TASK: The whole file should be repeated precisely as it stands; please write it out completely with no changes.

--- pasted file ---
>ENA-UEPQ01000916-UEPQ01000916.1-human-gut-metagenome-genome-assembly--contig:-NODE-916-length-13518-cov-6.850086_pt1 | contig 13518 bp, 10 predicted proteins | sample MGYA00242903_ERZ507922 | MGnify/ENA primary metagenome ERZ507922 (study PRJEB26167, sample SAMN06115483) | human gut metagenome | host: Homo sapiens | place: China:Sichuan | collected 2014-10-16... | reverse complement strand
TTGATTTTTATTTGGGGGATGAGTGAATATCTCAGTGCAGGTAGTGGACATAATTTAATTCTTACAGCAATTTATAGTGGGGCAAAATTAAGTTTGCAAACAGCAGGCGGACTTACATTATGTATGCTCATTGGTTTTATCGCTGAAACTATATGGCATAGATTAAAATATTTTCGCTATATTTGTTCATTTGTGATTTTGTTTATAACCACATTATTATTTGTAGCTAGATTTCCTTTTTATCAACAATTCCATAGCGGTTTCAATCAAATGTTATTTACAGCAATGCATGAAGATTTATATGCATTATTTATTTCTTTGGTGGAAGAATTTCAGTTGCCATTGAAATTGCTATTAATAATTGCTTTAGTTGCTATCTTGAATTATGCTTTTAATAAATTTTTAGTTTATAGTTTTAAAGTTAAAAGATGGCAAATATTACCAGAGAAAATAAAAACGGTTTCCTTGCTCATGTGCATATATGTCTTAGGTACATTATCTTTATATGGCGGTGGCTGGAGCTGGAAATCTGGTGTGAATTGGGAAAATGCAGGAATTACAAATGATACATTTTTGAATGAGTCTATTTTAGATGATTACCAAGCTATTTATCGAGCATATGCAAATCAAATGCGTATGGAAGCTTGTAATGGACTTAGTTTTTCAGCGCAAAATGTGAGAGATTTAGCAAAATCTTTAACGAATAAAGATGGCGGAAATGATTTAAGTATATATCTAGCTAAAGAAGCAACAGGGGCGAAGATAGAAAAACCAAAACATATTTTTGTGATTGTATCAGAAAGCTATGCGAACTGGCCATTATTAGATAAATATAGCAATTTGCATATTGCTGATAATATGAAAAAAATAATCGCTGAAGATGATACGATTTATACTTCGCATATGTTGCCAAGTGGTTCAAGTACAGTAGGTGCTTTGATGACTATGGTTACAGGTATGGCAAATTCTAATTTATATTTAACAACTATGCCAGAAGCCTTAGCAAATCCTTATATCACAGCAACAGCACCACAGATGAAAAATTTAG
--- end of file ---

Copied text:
>ENA-UEPQ01000916-UEPQ01000916.1-human-gut-metagenome-genome-assembly--contig:-NODE-916-length-13518-cov-6.850086_pt1 | contig 13518 bp, 10 predicted proteins | sample MGYA00242903_ERZ507922 | MGnify/ENA primary metagenome ERZ507922 (study PRJEB26167, sample SAMN06115483) | human gut metagenome | host: Homo sapiens | place: China:Sichuan | collected 2014-10-16... | reverse complement strand
TTGATTTTTATTTGGGGGATGAGTGAATATCTCAGTGCAGGTAGTGGACATAATTTAATTCTTACAGCAATTTATAGTGGGGCAAAATTAAGTTTGCAAACAGCAGGCGGACTTACATTATGTATGCTCATTGGTTTTATCGCTGAAACTATATGGCATAGATTAAAATATTTTCGCTATATTTGTTCATTTGTGATTTTGTTTATAACCACATTATTATTTGTAGCTAGATTTCCTTTTTATCAACAATTCCATAGCGGTTTCAATCAAATGTTATTTACAGCAATGCATGAAGATTTATATGCATTATTTATTTCTTTGGTGGAAGAATTTCAGTTGCCATTGAAATTGCTATTAATAATTGCTTTAGTTGCTATCTTGAATTATGCTTTTAATAAATTTTTAGTTTATAGTTTTAAAGTTAAAAGATGGCAAATATTACCAGAGAAAATAAAAACGGTTTCCTTGCTCATGTGCATATATGTCTTAGGTACATTATCTTTATATGGCGGTGGCTGGAGCTGGAAATCTGGTGTGAATTGGGAAAATGCAGGAATTACAAATGATACATTTTTGAATGAGTCTATTTTAGATGATTACCAAGCTATTTATCGAGCATATGCAAATCAAATGCGTATGGAAGCTTGTAATGGACTTAGTTTTTCAGCGCAAAATGTGAGAGATTTAGCAAAATCTTTAACGAATAAAGATGGCGGAAATGATTTAAGTATATATCTAGCTAAAGAAGCAACAGGGGCGAAGATAGAAAAACCAAAACATATTTTTGTGATTGTATCAGAAAGCTATGCGAACTGGCCATTATTAGATAAATATAGCAATTTGCATATTGCTGATAATATGAAAAAAATAATCGCTGAAGATGATACGATTTATACTTCGCATATGTTGCCAAGTGGTTCAAGTACAGTAGGTGCTTTGATGACTATGGTTACAGGTATGGCAAATTCTAATTTATATTTAACAACTATGCCAGAAGCCTTAGCAAATCCTTATATCACAGCAACAGCACCACAGATGAAAAATTTAG